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Wednesday, 20 September, 2000, 14:10 GMT 15:10 UK
DR Congo's cobalt mountain
slag pile
The 100m high slag pile has been neglected for years
By Arnaud Zajtman in Lubumbashi

Sixty-year-old Emile Kagema is astonished after spending half his working life as an employee of the state-owned mining company Gecamine.

It has not been easy to convince foreigners to come here and invest their money

Eric Govaert
"This mountain has always sat here, but we never considered it had any value," he said staring at the man made 100 metre high slag pile of copper and cobalt.

The pile weighing about five million tonnes is made of waste and was created by the Gecamines factory in the 1930s and 1940s on the outskirts of the DR Congo's second largest city, Lubumbashi.

But demand for cobalt has increased and Finnish scientists have invented a way to recover the cobalt remaining in the slag pile.

The factory is now being rebuilt.

Portable devices

Until the advent of mobile phones, laptops and camcorders this mountain indeed did not have much value.

Reconstruction of the Gecamine factory
The Gecamine factory is being given a new lease of life
But the worldwide boom in portable appliances has boosted the need for cobalt used for the manufacture of long-life batteries.

Currently, the price of cobalt runs at about $25 per kg.

Eric Govaert from Belgium, who is responsible for building the factory says: "A few grams of cobalt are needed in each mobile phone battery.

"New developments in medicine and in the plane industry have increased the need for cobalt as well."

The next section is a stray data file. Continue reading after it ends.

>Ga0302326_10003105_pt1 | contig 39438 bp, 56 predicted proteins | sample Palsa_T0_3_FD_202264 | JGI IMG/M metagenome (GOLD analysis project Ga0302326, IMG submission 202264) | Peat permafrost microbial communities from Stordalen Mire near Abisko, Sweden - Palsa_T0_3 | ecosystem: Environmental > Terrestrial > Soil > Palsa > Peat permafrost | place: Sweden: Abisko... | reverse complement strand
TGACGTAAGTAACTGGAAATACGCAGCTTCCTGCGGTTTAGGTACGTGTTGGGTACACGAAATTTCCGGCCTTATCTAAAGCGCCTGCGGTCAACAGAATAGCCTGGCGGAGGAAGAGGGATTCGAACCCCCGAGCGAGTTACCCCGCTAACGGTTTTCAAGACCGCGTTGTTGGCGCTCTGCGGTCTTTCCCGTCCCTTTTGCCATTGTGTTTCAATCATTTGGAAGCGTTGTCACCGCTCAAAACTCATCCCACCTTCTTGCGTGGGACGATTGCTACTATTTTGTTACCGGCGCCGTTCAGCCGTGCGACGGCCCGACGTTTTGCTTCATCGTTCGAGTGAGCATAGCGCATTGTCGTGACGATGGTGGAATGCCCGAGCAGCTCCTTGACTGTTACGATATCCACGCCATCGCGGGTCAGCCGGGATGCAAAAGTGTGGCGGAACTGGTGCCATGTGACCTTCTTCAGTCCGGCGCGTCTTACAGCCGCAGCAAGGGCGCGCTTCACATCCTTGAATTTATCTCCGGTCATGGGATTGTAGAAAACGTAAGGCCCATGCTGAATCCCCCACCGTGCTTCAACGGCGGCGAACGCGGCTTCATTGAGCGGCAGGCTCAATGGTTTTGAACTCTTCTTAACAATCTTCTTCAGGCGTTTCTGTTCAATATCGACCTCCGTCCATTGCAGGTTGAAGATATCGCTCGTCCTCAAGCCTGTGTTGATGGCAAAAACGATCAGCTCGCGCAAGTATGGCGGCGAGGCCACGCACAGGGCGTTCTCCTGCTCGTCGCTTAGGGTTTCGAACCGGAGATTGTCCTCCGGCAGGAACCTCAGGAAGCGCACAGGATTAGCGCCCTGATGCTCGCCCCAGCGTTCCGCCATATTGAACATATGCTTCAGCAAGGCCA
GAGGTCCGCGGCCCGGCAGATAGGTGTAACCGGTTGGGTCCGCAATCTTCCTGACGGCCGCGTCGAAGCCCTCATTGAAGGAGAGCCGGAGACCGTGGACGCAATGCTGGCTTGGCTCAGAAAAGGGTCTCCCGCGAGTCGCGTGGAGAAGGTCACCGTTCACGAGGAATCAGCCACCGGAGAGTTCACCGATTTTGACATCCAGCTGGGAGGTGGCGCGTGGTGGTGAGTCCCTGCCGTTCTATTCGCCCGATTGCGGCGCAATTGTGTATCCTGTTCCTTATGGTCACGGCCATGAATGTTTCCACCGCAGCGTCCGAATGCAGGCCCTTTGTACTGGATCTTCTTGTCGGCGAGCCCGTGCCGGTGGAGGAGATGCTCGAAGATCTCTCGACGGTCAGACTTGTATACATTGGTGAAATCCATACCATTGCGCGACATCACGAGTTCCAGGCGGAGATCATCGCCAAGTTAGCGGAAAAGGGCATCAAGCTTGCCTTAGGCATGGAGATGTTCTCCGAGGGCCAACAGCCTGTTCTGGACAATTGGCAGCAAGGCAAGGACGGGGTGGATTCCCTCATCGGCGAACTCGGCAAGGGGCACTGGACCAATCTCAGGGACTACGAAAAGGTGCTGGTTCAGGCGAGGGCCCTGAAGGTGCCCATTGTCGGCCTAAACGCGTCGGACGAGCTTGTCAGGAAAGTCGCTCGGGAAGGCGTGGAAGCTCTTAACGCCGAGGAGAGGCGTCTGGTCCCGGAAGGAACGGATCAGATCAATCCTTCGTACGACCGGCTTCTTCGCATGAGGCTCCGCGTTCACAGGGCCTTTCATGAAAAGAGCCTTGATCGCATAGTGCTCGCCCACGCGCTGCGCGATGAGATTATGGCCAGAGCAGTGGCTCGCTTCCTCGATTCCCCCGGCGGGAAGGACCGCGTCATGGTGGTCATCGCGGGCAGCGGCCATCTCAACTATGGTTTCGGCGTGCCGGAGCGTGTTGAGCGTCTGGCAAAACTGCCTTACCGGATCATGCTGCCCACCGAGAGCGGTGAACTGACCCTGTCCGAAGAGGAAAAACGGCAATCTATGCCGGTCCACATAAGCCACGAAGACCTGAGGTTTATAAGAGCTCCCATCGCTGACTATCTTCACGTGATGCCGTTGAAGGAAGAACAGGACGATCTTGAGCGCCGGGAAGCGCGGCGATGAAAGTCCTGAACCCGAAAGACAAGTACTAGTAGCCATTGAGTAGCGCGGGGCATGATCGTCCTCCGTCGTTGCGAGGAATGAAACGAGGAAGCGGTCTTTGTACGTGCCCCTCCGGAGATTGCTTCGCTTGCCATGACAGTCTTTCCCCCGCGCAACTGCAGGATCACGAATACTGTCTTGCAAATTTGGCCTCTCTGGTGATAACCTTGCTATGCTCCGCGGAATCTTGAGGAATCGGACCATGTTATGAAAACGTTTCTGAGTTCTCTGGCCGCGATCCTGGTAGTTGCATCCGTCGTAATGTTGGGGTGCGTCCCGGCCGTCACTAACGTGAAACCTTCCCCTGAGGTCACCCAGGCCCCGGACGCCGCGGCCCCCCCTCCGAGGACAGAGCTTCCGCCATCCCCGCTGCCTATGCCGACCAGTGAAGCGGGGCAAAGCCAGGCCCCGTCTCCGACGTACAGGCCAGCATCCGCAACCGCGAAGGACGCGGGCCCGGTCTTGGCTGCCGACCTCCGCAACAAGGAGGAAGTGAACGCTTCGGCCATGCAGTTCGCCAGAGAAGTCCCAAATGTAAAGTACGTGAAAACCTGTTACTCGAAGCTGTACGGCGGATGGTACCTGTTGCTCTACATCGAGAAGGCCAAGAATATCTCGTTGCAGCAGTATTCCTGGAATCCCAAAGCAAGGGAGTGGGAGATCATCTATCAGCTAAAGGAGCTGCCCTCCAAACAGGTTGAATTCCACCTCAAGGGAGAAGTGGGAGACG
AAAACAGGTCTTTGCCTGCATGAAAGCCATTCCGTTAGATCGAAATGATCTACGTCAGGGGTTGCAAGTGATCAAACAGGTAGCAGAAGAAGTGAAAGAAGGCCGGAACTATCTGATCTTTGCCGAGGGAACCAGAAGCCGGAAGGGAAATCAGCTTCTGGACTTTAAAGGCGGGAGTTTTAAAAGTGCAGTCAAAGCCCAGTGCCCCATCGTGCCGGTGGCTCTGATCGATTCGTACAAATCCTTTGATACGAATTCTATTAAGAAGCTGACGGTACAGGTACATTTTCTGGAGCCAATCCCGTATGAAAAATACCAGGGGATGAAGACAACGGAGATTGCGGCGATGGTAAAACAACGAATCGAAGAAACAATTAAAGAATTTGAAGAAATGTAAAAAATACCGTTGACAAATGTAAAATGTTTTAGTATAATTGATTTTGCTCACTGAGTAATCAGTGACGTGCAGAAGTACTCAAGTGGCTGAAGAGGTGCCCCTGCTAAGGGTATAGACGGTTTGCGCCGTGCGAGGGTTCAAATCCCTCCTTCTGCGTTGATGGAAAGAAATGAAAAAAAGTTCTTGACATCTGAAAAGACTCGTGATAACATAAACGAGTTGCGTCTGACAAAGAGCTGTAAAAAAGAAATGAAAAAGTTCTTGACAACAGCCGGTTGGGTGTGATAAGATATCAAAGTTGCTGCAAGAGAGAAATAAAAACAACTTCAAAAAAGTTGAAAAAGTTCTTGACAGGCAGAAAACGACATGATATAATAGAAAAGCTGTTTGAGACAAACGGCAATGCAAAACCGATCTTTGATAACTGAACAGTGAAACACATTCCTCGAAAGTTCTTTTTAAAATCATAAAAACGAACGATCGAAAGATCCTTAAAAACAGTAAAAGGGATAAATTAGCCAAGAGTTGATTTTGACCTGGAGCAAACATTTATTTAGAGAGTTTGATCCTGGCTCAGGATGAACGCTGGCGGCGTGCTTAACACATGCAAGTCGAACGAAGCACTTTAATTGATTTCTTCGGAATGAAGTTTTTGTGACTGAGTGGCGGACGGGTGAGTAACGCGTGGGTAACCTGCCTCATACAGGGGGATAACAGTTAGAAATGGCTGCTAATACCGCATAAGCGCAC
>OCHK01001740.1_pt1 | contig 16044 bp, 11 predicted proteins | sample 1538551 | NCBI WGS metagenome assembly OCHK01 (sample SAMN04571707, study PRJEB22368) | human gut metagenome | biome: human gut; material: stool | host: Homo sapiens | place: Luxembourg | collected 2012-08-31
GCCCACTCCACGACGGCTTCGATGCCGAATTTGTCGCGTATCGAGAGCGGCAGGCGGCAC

The cobalt mountain lies some 600km (400 miles) from the frontline of the country's two-year conflict.

Construction director Eric Govaert
Mr Govaert says war has scared off potential investors
Since the civil began, activities have been almost at a standstill in the state-run mining sector which employs close to 70,000 people.

Mr Govaert says the war, in which thousands of lives have been claimed, has scared away potential investors.

"Believe me! It has not been easy to convince foreigners to come and invest their money here. The only thing they know about the Congo is the war"

Foreign investment

However, an American company, OMG, has decided that the high risk investment was worthwile.

Groupe Forrest administrator, Jean Pierre Kongolo
Mr Kongolo: "We provide support for the war effort"
The US company has invested nearly $83m into the project together with two local companies, Groupe Forrest and the state-run Gecamine.

The Groupe Forrest administrator, Jean Pierre Kongolo says his company intends to plough nearly $1bn into the ailing factory.

In 1986 and 1987 Gecamine produced 470,000 tonnes of copper and 16,000 tons of cobalt a year.

Since 1995, its copper production has plunged to 35,000 tonnes in a year.

This dramatic decrease has been due to mismanagement, political instability and instability.

Support for war

The company's boss, George Forrest, has always secured his relationships with Congo's rulers.

Gecamine employees.
The state-run mining sector employes 70,000 people
"When the state is in trouble, we provide some support for the war effort," Mr Kongolo admitted.

For instance, when it became apparent that Laurent Kabila was to topple ex-dictator Mobutu Sese Seko, the Belgian company promptly gave him some support.

"When President Kabila was to overthrow former dictator Mobutu, we supplied him with trucks. Theoretically, the state is the best customer. It cannot be bankrupt," Mr Kongolo remarked.

Once work on resuscitating the factory is completed, the joint-venture should generate crucial profits.

But mining in the DR Congo has for a long time been a risky business.

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See also:

30 Jun 00 | Africa
Timeline: DR Congo conflict
30 Jun 00 | Africa
Congo's unhappy birthday
14 Jun 00 | Africa
Rivals agree to quit Congo city
05 May 00 | Africa
UN failing in Africa
21 Jul 00 | Africa
Kisangani fears more fighting
30 Jul 00 | Africa
UN calls for pressure on Kabila
03 Aug 00 | Africa
New ethnic violence in Congo
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